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Autophagy is an evolutionarily conserved cellular homeostatic pathway essential for development, immunity, and cell death. Although autophagy modulates MHC antigen presentation, it remains unclear whether autophagy defects impact on CD1d lipid loading and presentation to invariant natural killer T (iNKT) cells and on iNKT cell differentiation in the thymus. Furthermore, it remains unclear whether iNKT and conventional T cells have similar autophagy requirements for differentiation, survival, and/or activation. We report that, in mice with a conditional deletion of the essential autophagy gene Atg7 in the T-cell compartment (CD4 Cre-Atg7(-/-)), thymic iNKT cell development--unlike conventional T-cell development--is blocked at an early stage and mature iNKT cells are absent in peripheral lymphoid organs. The defect is not due to altered loading of intracellular iNKT cell agonists; rather, it is T-cell-intrinsic, resulting in enhanced susceptibility of iNKT cells to apoptosis. We show that autophagy increases during iNKT cell thymic differentiation and that it developmentally regulates mitochondrial content through mitophagy in the thymus of mice and humans. Autophagy defects result in the intracellular accumulation of mitochondrial superoxide species and subsequent apoptotic cell death. Although autophagy-deficient conventional T cells develop normally, they show impaired peripheral survival, particularly memory CD8(+) T cells. Because iNKT cells, unlike conventional T cells, differentiate into memory cells while in the thymus, our results highlight a unique autophagy-dependent metabolic regulation of adaptive and innate T cells, which is required for transition to a quiescent state after population expansion.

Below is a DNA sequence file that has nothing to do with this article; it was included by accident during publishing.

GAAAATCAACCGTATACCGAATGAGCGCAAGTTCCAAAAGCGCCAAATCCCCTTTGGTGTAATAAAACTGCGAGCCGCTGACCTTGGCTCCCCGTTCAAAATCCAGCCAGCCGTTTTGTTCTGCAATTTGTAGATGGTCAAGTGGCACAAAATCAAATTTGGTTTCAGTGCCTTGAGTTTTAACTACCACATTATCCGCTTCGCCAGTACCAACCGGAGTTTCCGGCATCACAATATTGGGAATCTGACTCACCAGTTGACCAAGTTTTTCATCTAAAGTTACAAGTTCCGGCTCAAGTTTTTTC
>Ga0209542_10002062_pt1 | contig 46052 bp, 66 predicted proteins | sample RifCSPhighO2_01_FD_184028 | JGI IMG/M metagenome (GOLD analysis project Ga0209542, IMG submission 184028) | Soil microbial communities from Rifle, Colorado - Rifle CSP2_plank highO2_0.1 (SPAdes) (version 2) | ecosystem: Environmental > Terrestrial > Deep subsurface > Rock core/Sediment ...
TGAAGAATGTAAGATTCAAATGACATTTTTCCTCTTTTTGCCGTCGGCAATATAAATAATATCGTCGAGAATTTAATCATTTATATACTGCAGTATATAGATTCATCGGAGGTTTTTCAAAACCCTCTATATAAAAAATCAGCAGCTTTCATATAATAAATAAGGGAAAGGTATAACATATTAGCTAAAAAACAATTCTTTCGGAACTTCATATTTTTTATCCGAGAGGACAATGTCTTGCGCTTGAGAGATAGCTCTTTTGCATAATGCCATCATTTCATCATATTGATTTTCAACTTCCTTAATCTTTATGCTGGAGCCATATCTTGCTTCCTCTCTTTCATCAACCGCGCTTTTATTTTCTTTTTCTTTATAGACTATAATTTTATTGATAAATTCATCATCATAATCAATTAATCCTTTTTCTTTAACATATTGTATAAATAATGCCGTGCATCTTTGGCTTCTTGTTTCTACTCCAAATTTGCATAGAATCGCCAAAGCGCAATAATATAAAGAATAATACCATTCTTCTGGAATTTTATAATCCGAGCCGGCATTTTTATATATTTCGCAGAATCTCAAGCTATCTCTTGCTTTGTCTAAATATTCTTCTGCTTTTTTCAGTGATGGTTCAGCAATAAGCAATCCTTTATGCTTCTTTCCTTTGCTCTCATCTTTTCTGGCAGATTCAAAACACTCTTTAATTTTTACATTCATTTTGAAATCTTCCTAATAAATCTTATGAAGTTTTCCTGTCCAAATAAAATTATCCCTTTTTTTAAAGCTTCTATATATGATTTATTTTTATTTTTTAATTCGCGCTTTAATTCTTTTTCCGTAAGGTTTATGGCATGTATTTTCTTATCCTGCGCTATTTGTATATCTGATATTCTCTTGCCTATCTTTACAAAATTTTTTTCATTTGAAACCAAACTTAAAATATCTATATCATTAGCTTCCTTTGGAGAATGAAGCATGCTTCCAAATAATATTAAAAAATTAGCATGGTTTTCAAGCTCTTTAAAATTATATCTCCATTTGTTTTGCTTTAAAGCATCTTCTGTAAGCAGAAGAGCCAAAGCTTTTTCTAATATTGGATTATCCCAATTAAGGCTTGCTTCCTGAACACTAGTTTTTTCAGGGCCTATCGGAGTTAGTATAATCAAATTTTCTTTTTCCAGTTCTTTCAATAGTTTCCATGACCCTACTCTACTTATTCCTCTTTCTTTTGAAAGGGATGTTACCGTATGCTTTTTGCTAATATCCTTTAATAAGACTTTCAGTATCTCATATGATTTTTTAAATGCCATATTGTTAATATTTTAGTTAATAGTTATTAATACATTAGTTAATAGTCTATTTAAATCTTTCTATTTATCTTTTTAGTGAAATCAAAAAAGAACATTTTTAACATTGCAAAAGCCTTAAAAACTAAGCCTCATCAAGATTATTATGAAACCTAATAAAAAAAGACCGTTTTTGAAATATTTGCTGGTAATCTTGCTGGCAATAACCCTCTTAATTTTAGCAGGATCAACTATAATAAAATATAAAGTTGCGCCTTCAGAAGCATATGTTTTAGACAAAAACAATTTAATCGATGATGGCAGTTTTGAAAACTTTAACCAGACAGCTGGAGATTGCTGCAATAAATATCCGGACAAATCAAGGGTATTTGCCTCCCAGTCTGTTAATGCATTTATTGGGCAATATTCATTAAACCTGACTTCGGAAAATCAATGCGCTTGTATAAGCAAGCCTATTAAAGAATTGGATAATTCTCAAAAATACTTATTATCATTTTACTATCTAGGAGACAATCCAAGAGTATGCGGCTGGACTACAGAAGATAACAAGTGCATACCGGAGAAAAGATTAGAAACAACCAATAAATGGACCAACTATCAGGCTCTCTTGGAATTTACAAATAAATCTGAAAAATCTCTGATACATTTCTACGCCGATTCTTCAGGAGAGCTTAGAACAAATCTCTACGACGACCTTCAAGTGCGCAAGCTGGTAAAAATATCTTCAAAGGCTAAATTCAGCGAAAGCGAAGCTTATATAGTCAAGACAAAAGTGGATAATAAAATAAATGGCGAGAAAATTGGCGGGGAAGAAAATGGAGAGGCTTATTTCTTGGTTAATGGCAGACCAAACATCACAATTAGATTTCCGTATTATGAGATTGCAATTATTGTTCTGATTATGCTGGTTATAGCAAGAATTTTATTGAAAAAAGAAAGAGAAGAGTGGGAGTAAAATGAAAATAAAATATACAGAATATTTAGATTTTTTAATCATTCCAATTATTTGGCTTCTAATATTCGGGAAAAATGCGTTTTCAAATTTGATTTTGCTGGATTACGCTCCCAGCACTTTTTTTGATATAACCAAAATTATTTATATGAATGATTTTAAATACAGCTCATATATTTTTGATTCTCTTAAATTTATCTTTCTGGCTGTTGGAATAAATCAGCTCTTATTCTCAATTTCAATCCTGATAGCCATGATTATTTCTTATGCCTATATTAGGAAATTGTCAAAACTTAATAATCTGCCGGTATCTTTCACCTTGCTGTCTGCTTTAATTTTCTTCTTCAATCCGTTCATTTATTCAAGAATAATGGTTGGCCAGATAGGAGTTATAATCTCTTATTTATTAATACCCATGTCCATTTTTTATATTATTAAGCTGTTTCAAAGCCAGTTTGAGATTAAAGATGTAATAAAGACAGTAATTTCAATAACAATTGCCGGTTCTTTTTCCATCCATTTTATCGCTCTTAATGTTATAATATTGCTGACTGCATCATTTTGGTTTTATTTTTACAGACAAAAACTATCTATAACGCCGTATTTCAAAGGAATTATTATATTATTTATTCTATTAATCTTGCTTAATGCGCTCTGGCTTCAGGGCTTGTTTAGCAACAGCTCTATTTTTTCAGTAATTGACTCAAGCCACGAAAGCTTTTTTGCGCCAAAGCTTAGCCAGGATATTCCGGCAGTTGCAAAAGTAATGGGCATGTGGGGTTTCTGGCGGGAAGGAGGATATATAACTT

Original publication

DOI

10.1073/pnas.1413935112

Type

Journal article

Journal

Proceedings of the National Academy of Sciences of the United States of America

Publication Date

15/12/2014

Volume

111

Pages

E5678 - E5687

Addresses

Medical Research Council Human Immunology Unit, Weatherall Institute of Molecular Medicine, Radcliffe Department of Medicine, University of Oxford, Headington, Oxford OX3 9DS, United Kingdom; mariolina.salio@imm.ox.ac.uk.

Keywords

Thymus Gland, CD4-Positive T-Lymphocytes, CD8-Positive T-Lymphocytes, Animals, Mice, Knockout, Mice, Superoxides, Microtubule-Associated Proteins, Apoptosis, Cell Differentiation, Cell Survival, Immunologic Memory, Autophagy, Natural Killer T-Cells, Autophagy-Related Protein 7